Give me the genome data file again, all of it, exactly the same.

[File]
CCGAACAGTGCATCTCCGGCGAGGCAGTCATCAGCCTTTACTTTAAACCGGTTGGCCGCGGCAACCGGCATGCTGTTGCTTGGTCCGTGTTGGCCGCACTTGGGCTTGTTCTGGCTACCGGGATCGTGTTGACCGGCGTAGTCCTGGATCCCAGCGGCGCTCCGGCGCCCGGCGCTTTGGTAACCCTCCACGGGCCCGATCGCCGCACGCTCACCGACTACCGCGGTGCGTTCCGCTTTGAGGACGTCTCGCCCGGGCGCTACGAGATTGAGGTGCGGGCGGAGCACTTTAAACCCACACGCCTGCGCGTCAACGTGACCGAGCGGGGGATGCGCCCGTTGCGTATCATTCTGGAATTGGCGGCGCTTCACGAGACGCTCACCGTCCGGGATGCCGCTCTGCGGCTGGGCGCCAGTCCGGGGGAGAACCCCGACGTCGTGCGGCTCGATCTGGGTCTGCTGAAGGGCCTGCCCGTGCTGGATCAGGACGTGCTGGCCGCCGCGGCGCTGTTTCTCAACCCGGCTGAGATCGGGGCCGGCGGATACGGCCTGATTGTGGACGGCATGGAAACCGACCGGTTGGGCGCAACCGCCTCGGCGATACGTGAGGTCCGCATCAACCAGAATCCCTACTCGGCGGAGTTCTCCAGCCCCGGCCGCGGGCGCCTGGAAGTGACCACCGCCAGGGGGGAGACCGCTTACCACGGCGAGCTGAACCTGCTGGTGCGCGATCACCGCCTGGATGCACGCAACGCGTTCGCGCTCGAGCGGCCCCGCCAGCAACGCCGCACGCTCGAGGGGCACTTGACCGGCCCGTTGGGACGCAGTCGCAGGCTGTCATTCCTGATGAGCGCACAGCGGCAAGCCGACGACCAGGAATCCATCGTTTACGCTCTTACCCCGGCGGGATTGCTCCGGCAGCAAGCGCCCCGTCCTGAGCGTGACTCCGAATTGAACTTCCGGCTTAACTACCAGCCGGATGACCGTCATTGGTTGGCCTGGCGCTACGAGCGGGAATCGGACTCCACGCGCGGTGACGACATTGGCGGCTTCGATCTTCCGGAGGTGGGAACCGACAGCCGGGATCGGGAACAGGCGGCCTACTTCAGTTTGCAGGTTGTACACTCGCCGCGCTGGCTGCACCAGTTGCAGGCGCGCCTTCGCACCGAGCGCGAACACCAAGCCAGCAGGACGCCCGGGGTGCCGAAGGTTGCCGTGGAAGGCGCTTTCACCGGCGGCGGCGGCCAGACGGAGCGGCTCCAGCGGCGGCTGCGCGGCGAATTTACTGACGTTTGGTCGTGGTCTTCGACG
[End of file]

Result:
CCGAACAGTGCATCTCCGGCGAGGCAGTCATCAGCCTTTACTTTAAACCGGTTGGCCGCGGCAACCGGCATGCTGTTGCTTGGTCCGTGTTGGCCGCACTTGGGCTTGTTCTGGCTACCGGGATCGTGTTGACCGGCGTAGTCCTGGATCCCAGCGGCGCTCCGGCGCCCGGCGCTTTGGTAACCCTCCACGGGCCCGATCGCCGCACGCTCACCGACTACCGCGGTGCGTTCCGCTTTGAGGACGTCTCGCCCGGGCGCTACGAGATTGAGGTGCGGGCGGAGCACTTTAAACCCACACGCCTGCGCGTCAACGTGACCGAGCGGGGGATGCGCCCGTTGCGTATCATTCTGGAATTGGCGGCGCTTCACGAGACGCTCACCGTCCGGGATGCCGCTCTGCGGCTGGGCGCCAGTCCGGGGGAGAACCCCGACGTCGTGCGGCTCGATCTGGGTCTGCTGAAGGGCCTGCCCGTGCTGGATCAGGACGTGCTGGCCGCCGCGGCGCTGTTTCTCAACCCGGCTGAGATCGGGGCCGGCGGATACGGCCTGATTGTGGACGGCATGGAAACCGACCGGTTGGGCGCAACCGCCTCGGCGATACGTGAGGTCCGCATCAACCAGAATCCCTACTCGGCGGAGTTCTCCAGCCCCGGCCGCGGGCGCCTGGAAGTGACCACCGCCAGGGGGGAGACCGCTTACCACGGCGAGCTGAACCTGCTGGTGCGCGATCACCGCCTGGATGCACGCAACGCGTTCGCGCTCGAGCGGCCCCGCCAGCAACGCCGCACGCTCGAGGGGCACTTGACCGGCCCGTTGGGACGCAGTCGCAGGCTGTCATTCCTGATGAGCGCACAGCGGCAAGCCGACGACCAGGAATCCATCGTTTACGCTCTTACCCCGGCGGGATTGCTCCGGCAGCAAGCGCCCCGTCCTGAGCGTGACTCCGAATTGAACTTCCGGCTTAACTACCAGCCGGATGACCGTCATTGGTTGGCCTGGCGCTACGAGCGGGAATCGGACTCCACGCGCGGTGACGACATTGGCGGCTTCGATCTTCCGGAGGTGGGAACCGACAGCCGGGATCGGGAACAGGCGGCCTACTTCAGTTTGCAGGTTGTACACTCGCCGCGCTGGCTGCACCAGTTGCAGGCGCGCCTTCGCACCGAGCGCGAACACCAAGCCAGCAGGACGCCCGGGGTGCCGAAGGTTGCCGTGGAAGGCGCTTTCACCGGCGGCGGCGGCCAGACGGAGCGGCTCCAGCGGCGGCTGCGCGGCGAATTTACTGACGTTTGGTCGTGGTCTTCGACG